The Galle Fort, the Portuguese built fort, but later the Dutch took over from them, at the end the British decided it was their turn. There is a pretty little town inside it predominantly Dutch. Tuk tuk drivers offer to take you side for a hefty fee, but exploring by foot is the best activity.
The Galle cricket stadium is right outside the fort. This stadium has hosted a number of matches, but sadly does not anymore. But there are local matches played. During the Indian ocean tsunami in 2004, the stadium was covered with sea water. People took higher grounds, mostly in the upper portion of the bus station until rescue came. However, it did not effect the fort.
I spent the whole day journeying to Galle. The first thing you will see after exiting the Galle train station is the Galle International cricket stadium. After exiting the station, I had lunch at a cafe. I left my bags there, and went for a walk inside the fort.
Inside this UNESCO World Heritage site is about 400 houses, churches, mosques, government buildings, narrow brick streets, Dutch and Portuguese architecture, a fort that can be explored by foot. It is the best preserved fort that people still live in that I visited.
Main Gate and the Fort Walls
There is only one known entrance tourists use, you enter through the gate to a quaint little town inside the fort walls. The sea surrounds the Galle Fort, and so it makes it a natural defense. The walls give scenic views.
The narrow streets has many shops, cafes. The streets had Dutch names, but now it is changed to English names. Moorse Kramerstraat is named after Peddler Street after the Muslim moors, Zeeburgstraat for Lighthouse Street, Leyenbahnstraat for Leyn Baan Street.
This is the most scenic point of the fort I must say. A small patch of beach, and all the different colors. Walk further on the fort walls, and you will find another place in the fort called the Flag Rock. You can see it in the below picture, where the people are crammed. Some daredevils do jump off the rock to the water below.
Point Utrecht Bastion and Lighthouse
This point is one of the nicest, it has the sea on one side, and the town on the other. It is in the South East walls. At the end of the bastion is the light house which is 59 feet tall. The authorities built it in 1938 It still signals ships in the high sees today.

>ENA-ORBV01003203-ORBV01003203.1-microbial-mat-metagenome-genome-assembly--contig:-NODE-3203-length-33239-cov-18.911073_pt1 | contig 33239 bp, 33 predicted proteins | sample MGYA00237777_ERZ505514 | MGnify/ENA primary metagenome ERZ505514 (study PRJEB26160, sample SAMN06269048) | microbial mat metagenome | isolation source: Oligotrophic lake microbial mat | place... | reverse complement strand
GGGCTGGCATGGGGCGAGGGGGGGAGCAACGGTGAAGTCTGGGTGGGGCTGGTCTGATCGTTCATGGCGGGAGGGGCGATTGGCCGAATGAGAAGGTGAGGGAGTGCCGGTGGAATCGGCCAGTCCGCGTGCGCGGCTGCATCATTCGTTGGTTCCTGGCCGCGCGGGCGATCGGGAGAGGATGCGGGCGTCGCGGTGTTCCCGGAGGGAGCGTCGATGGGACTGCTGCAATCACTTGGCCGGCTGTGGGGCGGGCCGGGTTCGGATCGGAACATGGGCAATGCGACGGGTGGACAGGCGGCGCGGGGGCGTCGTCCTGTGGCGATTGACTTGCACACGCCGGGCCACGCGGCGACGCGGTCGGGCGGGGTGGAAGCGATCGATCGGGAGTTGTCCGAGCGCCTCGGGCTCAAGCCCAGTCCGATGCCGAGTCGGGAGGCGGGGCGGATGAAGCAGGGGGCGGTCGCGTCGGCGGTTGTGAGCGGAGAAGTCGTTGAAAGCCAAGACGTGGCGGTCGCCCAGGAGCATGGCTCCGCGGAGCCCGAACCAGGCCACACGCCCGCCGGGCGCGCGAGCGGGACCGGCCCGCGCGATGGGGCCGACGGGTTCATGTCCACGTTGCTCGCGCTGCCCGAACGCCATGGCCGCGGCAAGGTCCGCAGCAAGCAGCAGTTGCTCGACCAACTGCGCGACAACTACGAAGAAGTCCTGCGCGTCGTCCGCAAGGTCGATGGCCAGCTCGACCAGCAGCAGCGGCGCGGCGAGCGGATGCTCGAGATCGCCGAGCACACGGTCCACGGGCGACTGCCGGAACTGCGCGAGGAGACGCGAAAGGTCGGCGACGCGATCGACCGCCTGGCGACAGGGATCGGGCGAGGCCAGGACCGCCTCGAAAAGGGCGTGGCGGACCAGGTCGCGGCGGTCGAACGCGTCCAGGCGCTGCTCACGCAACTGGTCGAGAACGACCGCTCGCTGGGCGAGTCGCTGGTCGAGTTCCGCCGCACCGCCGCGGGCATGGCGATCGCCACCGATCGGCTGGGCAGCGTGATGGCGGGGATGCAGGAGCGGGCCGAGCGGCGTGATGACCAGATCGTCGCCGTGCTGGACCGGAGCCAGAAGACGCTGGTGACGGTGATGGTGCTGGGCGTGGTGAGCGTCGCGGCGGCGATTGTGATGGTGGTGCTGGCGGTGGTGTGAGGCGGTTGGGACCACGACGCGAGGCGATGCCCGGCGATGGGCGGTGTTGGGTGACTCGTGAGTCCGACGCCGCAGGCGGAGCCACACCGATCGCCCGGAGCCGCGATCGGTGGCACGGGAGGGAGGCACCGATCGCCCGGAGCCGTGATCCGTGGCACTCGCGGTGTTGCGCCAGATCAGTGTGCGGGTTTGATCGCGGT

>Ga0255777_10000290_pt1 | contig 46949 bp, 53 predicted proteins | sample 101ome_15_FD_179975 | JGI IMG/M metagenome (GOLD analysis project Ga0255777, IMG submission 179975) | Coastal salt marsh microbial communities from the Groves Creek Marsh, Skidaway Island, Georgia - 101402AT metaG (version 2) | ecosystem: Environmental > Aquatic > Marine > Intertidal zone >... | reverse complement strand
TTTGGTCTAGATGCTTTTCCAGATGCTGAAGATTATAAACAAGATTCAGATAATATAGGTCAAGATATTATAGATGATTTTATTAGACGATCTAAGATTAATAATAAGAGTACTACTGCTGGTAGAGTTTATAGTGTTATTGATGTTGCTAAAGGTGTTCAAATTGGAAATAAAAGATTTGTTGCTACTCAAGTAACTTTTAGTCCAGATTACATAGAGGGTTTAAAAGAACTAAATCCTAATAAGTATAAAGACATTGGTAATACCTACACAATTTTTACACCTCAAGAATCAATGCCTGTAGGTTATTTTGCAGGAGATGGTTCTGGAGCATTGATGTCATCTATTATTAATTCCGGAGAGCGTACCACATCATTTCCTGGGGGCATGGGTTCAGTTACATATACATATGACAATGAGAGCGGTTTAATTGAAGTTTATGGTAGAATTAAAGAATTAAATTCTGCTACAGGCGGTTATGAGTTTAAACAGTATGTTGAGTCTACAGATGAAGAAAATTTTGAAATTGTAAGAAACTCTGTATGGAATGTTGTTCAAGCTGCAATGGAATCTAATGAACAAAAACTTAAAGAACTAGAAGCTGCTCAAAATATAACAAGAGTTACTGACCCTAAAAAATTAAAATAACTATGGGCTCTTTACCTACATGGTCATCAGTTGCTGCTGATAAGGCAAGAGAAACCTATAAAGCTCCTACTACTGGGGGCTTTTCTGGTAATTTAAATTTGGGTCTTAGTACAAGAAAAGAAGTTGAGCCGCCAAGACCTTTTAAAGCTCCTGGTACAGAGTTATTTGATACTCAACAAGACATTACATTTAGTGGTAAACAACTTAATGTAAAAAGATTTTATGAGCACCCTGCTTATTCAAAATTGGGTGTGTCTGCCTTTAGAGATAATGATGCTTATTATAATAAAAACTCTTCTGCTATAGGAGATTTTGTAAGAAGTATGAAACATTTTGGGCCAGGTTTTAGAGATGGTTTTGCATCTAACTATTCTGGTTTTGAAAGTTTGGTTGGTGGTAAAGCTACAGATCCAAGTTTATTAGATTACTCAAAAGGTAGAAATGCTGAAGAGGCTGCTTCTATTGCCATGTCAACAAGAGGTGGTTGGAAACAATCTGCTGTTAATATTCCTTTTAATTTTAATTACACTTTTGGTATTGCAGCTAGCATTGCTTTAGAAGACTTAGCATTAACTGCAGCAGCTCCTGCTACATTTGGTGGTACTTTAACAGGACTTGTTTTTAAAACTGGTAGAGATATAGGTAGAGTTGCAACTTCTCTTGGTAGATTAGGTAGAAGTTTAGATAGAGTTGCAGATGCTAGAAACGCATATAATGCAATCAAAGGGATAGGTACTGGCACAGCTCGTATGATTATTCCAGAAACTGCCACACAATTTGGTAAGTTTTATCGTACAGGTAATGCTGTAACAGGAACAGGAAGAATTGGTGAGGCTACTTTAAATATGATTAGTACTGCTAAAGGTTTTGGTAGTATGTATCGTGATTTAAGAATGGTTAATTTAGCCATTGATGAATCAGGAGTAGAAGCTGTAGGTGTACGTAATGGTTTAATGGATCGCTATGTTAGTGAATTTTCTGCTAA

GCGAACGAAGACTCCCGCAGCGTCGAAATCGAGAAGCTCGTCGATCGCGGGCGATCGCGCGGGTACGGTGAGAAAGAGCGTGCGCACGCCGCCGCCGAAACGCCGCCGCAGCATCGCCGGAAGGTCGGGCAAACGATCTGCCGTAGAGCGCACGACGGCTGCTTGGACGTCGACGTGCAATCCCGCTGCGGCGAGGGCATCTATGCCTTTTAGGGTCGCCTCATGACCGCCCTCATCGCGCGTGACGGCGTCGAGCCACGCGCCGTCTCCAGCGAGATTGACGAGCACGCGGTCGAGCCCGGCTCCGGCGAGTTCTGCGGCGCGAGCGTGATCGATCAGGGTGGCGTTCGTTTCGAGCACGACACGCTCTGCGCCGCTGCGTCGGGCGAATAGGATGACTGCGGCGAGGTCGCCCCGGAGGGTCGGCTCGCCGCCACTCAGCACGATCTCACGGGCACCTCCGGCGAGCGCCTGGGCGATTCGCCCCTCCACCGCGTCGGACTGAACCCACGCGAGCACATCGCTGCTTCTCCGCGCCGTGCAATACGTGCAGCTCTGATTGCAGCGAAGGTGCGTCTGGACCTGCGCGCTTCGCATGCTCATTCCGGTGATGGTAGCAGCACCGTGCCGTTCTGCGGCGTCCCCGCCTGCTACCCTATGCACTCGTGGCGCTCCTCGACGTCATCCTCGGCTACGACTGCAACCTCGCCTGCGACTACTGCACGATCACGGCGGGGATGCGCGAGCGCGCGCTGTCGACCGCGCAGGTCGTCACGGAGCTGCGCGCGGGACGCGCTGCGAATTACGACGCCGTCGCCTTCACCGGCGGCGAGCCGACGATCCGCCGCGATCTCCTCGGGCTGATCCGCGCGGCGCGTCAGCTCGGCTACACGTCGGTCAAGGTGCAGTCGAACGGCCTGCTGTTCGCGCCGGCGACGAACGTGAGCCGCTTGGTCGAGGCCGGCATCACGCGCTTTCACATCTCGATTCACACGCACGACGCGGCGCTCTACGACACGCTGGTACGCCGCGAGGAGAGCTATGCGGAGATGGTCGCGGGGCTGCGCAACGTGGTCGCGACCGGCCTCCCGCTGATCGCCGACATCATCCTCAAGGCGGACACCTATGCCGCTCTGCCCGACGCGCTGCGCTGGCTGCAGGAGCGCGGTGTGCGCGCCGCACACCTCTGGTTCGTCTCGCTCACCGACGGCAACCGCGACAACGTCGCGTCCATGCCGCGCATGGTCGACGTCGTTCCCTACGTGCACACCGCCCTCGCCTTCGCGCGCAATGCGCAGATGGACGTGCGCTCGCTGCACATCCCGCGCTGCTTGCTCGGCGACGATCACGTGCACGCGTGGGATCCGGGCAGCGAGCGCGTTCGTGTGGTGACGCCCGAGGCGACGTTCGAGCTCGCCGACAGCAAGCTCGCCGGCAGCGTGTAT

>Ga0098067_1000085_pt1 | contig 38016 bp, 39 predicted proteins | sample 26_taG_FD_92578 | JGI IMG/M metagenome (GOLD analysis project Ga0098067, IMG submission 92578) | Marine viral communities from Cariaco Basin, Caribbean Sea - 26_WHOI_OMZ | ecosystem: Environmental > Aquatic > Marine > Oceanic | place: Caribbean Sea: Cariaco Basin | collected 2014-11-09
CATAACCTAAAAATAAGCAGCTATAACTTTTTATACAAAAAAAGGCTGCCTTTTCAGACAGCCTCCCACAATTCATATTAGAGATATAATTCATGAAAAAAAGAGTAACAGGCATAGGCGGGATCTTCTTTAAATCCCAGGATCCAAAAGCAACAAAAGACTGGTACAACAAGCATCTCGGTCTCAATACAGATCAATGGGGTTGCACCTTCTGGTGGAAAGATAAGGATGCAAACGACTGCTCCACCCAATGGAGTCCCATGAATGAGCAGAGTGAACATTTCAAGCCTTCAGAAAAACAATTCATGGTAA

Meeran mosque is the biggest mosque here, and is almost 300 years old. Though the fort is small, there is a big Muslim population. The mosque is white in color on the exterior, and the interior has many nice rooms with nice glass work, high ceilings, chandelier, and all.
Groote Kerk (Dutch Reformed Church)
It is a Protestant church, and one of the oldest church in Sri Lanka. The Dutch built it in 1755. The glasswork has nice colors on it, and the floor is of some tombstones laid like bricks. After this church, you can also visit the All Saints Church. It is 146 years old, and has many artwork on it too.
National Maritime Archaeology Museum
This is a Dutch styled building that has really old things like maps, guns, artillery, old machines that could kill things back then. This is an old building too that the Dutch built in 1671. It has artifacts from the subcontinent, Sri Lanka, China, and Europe. The boat model is quite exciting to see. There are also lead bullets, patrol crafts, fake ancient people.
The Dutch built the clocktower in 1883 in recognition of Dr. Anthonisz, a Dutch doctor. It is on the Moon Bastion, also visible from outside the gates. When I visited in March 2016, the clock tower they were repairing it. Nonetheless, it is four storey high and looks majestic.
Other Things At Galle Fort
There are many things you can watch out for here
Tea at Former Dutch Hospital
There are lot of tea cafes where you could buy pack of tea, or drink tea. The Dutch hospital is a nice place to unwind after a long walk. Both Sri Lankan and western food is available in the fort, plenty places for it.
Cliff jumpers jump off the walls of the fort into the warm water below. You can see them jump, but sometimes you may have to pay to see it. Many tourists cliff jump here too.
Bridal Photo Shoots
The Dutch Fort walls is pretty enough for bridal photo shoots. Many photo shoots happen here everyday. I got to see one too.
Galle Literature Festival
I never attended this, but the annual literature festival at Galle attracts a lot of people. Check out the website to sign up.
Getting to Galle
The Colombo to Galle is one of the most popular. There are lot of buses and trains to Galle. Trains can get quite full, and you will have to wait a long time to find a seat. I was unable to find a direct train from Kandy, so I took a train from there to Colombo, and another one from Colombo to Galle.
So it is important to inform yourself before making a journey, or else you may spend a lot of time figuring out your journey than making it.
From here you can take a bus to Unawatuna, or continue your journey by train to Matara, another beach town.